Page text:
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Thursday, May 29, 2008

More, more, more (how do you like it?)

Portland's "Bureau of Development Services" -- the folks who issue building permits, think up catchy slogans, and have executive coaches tell them what to do -- are looking to hire a contractor to perform what is becoming an annual telephone survey to gauge "customer satisfaction." As noted on this blog before, for them the "customers" are the developers -- not the taxpaying citizens who have to deal with the developers' handiwork next door or in their neighborhood. Check out whom they're going to survey:

The survey will consist of a minimum of 675 interviews stratified approximately as follows:

1. 200 Residential Building permit customers
2. 200 Commercial Building permit customers
3. 125 Trade permit customers
4. 150 Land use customers

That last group consists of people who "applied for a land use review within this last year" -- again, developers. You and me? Don't worry -- our dinner hours are safe.

Anyway, the bid papers for the $25,000 contract are here.

Comments (8)

That guy Scarlett....I'll tell ya....he's busy keepin' busy. Maybe survey findings can be refined into a "vision statement."....ISSUING PERMITS: THE NEXT 50 YEARS

The City of Jerks. What a pitiful waste of money.

"What a pitiful waste of money."

Yup the only saving grace is that the Bureau is 100% funded out of permit fees so it's mostly the developers money being spent.

Greg C

"That last group consists of people who 'applied for a land use review within this last year' -- again, developers."

Not exactly. Major design reviews (think downtown towers) or zone change cases (think Colwood) get the headlines and televised hearings, but at least half of Land Use Review cases are from homeowners seeking to partition their large lots or asking for an adjustment to minimum setback requirements so they can build a porch, garage, or accessory dwelling unit.

PLease do you think anyone will dare respond negatively to a survey about BDS. You must never have run the gauntlet trying to get a straight answer out of BDS. Just fear of reprosals alone would be enough.

BTW - Since we seem to have a CoP employee (Greg C, I am guessing) who has time on his hands to blog, what happens to surplus BDS funds generated?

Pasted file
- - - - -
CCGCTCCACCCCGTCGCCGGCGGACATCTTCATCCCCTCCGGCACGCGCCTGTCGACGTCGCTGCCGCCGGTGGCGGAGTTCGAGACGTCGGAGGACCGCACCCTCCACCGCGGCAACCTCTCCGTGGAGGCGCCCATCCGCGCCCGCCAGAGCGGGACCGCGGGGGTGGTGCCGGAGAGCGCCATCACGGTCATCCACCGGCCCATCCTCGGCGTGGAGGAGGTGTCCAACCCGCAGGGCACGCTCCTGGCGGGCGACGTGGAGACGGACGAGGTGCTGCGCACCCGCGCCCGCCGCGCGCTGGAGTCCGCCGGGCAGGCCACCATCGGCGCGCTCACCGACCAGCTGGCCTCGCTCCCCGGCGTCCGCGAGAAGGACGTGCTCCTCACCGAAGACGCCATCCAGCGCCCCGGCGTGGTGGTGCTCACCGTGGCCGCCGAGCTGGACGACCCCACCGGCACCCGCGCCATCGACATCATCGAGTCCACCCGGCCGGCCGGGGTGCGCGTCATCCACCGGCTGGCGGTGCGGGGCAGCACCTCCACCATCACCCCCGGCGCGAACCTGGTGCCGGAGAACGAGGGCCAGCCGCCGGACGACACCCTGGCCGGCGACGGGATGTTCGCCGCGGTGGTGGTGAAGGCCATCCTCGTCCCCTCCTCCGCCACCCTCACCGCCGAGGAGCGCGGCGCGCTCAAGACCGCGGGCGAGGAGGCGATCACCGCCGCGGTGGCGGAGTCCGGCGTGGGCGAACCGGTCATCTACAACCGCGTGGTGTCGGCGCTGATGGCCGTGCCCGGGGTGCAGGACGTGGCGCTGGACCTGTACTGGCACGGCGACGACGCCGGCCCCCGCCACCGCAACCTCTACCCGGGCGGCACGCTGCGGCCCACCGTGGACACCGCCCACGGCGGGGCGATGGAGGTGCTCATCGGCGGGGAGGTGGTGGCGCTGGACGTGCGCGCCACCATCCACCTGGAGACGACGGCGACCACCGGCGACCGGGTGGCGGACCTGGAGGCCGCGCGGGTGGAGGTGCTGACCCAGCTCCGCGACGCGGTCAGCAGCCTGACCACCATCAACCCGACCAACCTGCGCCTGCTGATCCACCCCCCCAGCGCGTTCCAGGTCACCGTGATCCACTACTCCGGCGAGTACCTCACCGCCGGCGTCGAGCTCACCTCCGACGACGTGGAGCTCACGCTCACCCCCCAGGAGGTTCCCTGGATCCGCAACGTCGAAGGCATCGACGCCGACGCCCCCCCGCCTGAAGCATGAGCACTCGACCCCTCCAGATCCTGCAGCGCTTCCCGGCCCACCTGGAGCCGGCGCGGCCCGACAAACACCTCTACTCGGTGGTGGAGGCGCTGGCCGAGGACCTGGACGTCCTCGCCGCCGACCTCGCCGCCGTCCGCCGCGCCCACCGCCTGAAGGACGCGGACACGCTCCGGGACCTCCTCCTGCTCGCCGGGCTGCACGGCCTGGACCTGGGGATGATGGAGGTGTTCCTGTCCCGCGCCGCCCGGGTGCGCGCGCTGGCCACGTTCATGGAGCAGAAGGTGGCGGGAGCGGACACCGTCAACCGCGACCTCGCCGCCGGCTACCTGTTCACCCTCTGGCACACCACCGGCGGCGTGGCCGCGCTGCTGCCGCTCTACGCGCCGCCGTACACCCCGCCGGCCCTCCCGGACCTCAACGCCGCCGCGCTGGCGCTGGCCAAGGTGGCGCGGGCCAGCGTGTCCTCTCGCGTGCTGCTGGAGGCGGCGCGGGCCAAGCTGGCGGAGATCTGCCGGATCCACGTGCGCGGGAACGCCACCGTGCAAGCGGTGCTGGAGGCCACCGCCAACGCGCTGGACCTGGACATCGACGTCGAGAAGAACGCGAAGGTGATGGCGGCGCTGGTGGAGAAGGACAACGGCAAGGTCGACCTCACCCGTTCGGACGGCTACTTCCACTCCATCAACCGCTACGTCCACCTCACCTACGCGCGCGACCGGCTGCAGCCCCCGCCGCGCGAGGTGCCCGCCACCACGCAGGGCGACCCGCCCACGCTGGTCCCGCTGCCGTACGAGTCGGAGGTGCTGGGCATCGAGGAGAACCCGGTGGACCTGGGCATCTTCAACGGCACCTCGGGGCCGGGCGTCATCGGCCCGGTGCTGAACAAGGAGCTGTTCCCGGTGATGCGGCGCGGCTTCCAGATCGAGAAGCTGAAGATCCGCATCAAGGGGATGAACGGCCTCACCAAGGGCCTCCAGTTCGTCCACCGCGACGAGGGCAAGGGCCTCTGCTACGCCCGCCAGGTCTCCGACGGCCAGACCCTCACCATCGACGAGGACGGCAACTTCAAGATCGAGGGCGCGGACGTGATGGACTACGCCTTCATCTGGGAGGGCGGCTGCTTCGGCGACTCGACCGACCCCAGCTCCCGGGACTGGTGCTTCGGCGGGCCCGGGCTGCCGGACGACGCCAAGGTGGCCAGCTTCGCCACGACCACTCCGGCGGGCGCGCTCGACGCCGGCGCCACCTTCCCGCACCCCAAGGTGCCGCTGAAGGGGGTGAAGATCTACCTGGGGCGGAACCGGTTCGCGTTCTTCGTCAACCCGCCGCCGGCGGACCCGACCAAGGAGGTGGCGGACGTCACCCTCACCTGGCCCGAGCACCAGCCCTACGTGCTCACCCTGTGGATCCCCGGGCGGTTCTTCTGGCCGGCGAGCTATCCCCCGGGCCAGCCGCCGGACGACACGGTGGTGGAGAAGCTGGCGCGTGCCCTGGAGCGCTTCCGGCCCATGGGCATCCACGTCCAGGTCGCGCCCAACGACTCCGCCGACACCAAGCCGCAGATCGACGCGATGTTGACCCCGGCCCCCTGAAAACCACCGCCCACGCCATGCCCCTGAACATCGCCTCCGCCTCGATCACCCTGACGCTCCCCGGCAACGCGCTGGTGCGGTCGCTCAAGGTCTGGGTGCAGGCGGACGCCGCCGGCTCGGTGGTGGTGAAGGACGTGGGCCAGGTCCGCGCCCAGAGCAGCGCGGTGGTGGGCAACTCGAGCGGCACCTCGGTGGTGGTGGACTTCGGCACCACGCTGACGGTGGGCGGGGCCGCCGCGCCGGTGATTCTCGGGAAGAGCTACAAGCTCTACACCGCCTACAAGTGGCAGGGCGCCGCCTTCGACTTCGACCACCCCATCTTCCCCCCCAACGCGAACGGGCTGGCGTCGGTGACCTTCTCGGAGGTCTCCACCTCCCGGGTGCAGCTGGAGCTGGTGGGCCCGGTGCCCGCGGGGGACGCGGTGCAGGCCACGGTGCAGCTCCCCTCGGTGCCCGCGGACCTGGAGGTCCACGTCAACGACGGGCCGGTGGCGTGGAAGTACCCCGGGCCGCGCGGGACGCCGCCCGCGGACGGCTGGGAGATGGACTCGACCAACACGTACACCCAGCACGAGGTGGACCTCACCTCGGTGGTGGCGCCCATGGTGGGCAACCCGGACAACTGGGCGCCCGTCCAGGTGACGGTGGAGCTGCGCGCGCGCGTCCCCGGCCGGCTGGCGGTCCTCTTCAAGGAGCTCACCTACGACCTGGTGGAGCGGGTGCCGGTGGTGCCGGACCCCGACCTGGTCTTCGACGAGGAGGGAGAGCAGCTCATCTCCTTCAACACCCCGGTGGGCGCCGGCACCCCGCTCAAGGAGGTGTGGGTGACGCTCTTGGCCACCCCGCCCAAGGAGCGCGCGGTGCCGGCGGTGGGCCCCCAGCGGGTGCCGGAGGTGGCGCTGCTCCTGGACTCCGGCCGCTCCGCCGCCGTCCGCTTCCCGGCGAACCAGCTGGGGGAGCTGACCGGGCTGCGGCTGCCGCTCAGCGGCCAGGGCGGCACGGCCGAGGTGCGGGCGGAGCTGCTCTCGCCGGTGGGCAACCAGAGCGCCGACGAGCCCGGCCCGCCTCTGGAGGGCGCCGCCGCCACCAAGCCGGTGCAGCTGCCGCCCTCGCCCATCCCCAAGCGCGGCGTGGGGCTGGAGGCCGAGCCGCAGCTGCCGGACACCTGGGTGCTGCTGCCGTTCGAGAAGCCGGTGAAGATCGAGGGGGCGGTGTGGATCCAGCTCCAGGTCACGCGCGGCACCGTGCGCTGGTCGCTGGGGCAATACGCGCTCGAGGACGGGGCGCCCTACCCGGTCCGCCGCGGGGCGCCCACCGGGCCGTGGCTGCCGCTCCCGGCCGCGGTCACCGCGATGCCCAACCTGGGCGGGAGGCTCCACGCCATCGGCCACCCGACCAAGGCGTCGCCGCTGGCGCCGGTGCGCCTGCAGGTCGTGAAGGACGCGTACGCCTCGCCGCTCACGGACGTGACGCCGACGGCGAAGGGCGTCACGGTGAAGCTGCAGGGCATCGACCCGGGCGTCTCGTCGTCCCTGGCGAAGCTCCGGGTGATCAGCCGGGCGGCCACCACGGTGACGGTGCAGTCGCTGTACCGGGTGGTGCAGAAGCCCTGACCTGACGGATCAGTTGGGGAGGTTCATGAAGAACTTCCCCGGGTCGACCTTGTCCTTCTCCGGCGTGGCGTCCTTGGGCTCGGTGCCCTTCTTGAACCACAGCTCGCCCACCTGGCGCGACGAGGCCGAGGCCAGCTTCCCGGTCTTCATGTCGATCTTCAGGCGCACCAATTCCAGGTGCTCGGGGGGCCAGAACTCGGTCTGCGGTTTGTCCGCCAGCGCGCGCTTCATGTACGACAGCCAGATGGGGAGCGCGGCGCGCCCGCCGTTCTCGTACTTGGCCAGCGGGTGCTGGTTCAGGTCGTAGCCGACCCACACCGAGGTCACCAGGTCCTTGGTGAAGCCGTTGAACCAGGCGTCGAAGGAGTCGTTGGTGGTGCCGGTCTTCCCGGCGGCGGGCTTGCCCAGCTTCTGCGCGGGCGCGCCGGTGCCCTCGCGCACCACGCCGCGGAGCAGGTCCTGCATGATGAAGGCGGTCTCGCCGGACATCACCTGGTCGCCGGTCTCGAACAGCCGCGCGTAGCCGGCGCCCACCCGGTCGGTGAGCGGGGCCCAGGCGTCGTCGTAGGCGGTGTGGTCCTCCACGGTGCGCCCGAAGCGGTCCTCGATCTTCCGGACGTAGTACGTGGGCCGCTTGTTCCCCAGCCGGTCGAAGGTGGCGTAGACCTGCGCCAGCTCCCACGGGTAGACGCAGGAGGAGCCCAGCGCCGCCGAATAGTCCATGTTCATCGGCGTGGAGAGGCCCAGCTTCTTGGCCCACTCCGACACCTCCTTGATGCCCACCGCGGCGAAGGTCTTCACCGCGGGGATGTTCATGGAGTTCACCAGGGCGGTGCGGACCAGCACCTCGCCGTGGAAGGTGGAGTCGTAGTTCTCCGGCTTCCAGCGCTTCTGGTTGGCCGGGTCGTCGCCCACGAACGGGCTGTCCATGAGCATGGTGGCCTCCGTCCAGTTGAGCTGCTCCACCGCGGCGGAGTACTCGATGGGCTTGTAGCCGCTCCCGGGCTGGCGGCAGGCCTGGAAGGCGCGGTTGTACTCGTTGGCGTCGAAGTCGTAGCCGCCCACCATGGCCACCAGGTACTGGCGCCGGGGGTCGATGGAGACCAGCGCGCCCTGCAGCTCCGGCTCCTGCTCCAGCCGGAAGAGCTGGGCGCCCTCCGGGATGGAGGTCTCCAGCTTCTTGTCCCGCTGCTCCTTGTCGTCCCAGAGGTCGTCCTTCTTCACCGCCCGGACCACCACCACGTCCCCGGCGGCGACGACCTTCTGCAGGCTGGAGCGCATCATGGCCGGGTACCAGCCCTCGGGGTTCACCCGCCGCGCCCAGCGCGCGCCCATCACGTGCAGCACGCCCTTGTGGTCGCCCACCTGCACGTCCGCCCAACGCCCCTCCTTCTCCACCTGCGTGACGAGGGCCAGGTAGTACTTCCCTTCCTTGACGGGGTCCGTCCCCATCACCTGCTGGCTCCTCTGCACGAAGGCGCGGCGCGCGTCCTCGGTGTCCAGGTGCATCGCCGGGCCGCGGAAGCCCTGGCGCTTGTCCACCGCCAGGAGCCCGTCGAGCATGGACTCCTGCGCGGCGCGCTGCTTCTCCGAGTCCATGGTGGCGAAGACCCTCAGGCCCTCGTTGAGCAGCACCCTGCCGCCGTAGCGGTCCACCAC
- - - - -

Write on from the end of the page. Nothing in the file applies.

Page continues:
not the taxpaying citizens who have to deal with the developers' handiwork next door or in their neighborhood.

JK: Not to be too big a jerk, but this is result of an artificial shortage of land caused by Metro's land use policies.

Without the restrictions, most of those new units would be built on, now vacant, land away from our neighborhoods.


If you do any renovations or additions to your home, you got to get a permit. Same thing if you are a small business making leasehold improvements. I've had to deal with BDS a lot last year for adding natural gas lines to my house. Frankly, most of the process was pretty painless, but there are things they could improve, so I wouldn't mind getting surveyed. I think any good organization pays attention to its customers and surveys are one proven method of doing so. So those 200 surveys of residential permit customers is a good thing. We pay fees, and we also pay taxes.

Neighbors who don't like certain developments have recourse through elected officials (not often promising) and their neighborhood associations, which are usually very effective at thwarting development. In fact, it could be argued that in Portland, neighborhood NIMBYs hold too much power.

Greg C is not a CoP employee. He is a CoP former employee. He was terminated for his role in helping a housing inspector "buy" houses from disabled, elderly victims.

He has a lot of nerve.

I suspect the average "land use customer" is much more likely to be a small property owner requesting something minor than it is to be a developer of a downtown office tower.

And don't we want to encourage city agencies to be more responsive and customer-focused? To his credit, I think Ragin' Randy Leonard has really improved the culture at BDS in this regard. (Before anyone flames out, I work in the private sector.)

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